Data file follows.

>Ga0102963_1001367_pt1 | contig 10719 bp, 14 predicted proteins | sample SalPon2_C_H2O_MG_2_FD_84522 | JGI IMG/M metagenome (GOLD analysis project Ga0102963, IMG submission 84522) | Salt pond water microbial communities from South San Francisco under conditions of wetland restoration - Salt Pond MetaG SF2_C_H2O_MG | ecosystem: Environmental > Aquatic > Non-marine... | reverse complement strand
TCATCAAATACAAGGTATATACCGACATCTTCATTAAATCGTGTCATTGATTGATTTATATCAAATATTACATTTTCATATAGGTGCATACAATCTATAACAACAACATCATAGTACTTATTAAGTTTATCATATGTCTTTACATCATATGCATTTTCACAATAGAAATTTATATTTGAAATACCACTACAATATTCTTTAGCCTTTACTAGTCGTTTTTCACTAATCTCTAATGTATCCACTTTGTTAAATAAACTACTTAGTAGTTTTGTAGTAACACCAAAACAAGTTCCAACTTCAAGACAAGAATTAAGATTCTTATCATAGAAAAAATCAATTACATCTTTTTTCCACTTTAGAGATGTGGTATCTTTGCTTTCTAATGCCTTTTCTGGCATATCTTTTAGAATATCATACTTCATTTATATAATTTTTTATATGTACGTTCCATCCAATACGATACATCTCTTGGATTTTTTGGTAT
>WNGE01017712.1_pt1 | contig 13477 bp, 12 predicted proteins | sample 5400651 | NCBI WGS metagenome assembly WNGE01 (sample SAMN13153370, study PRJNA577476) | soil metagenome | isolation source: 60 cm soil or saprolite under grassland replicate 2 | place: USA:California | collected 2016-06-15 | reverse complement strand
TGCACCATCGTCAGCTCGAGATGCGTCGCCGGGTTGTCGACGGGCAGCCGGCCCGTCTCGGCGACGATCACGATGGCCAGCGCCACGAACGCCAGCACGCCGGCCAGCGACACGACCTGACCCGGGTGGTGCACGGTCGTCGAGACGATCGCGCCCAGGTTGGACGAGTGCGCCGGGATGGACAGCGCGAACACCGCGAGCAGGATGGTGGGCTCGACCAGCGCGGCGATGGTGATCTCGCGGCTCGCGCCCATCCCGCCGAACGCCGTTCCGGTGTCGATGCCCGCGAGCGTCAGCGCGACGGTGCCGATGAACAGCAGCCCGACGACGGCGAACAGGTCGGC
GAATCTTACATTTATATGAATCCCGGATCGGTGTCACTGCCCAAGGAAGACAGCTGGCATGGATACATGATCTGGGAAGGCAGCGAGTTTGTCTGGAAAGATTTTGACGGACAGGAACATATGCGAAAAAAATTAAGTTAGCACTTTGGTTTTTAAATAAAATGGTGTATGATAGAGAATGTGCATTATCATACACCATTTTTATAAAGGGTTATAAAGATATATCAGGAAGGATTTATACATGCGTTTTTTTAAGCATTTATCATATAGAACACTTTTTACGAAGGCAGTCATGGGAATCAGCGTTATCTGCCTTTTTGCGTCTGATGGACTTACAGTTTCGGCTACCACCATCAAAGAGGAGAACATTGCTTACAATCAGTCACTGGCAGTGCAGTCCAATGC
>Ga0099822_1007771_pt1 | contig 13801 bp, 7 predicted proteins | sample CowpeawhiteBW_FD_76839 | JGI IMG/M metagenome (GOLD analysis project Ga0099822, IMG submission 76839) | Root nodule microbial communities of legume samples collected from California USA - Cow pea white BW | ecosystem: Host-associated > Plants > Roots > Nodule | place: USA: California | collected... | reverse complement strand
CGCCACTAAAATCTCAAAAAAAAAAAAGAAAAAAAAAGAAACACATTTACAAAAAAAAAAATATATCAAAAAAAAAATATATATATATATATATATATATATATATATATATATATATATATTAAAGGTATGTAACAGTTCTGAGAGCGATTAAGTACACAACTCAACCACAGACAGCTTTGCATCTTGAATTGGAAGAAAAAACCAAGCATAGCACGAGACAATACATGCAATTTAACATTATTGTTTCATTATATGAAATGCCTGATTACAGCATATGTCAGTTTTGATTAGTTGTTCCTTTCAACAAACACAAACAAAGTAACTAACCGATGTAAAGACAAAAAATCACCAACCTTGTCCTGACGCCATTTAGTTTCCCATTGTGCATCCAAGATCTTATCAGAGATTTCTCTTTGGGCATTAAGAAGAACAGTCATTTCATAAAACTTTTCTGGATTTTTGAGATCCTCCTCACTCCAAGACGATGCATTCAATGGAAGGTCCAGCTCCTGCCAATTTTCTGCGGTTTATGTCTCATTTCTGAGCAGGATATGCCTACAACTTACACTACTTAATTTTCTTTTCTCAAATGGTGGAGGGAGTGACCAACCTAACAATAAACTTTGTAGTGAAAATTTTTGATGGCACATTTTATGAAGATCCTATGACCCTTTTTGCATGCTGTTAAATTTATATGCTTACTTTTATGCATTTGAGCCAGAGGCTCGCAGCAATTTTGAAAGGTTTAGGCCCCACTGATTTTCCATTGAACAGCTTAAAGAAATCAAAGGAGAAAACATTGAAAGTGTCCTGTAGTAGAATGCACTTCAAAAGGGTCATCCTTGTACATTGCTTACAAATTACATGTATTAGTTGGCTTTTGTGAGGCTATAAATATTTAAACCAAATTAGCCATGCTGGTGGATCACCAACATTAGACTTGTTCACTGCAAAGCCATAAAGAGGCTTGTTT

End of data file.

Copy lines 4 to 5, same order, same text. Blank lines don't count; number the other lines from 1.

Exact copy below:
TGCACCATCGTCAGCTCGAGATGCGTCGCCGGGTTGTCGACGGGCAGCCGGCCCGTCTCGGCGACGATCACGATGGCCAGCGCCACGAACGCCAGCACGCCGGCCAGCGACACGACCTGACCCGGGTGGTGCACGGTCGTCGAGACGATCGCGCCCAGGTTGGACGAGTGCGCCGGGATGGACAGCGCGAACACCGCGAGCAGGATGGTGGGCTCGACCAGCGCGGCGATGGTGATCTCGCGGCTCGCGCCCATCCCGCCGAACGCCGTTCCGGTGTCGATGCCCGCGAGCGTCAGCGCGACGGTGCCGATGAACAGCAGCCCGACGACGGCGAACAGGTCGGC
GAATCTTACATTTATATGAATCCCGGATCGGTGTCACTGCCCAAGGAAGACAGCTGGCATGGATACATGATCTGGGAAGGCAGCGAGTTTGTCTGGAAAGATTTTGACGGACAGGAACATATGCGAAAAAAATTAAGTTAGCACTTTGGTTTTTAAATAAAATGGTGTATGATAGAGAATGTGCATTATCATACACCATTTTTATAAAGGGTTATAAAGATATATCAGGAAGGATTTATACATGCGTTTTTTTAAGCATTTATCATATAGAACACTTTTTACGAAGGCAGTCATGGGAATCAGCGTTATCTGCCTTTTTGCGTCTGATGGACTTACAGTTTCGGCTACCACCATCAAAGAGGAGAACATTGCTTACAATCAGTCACTGGCAGTGCAGTCCAATGC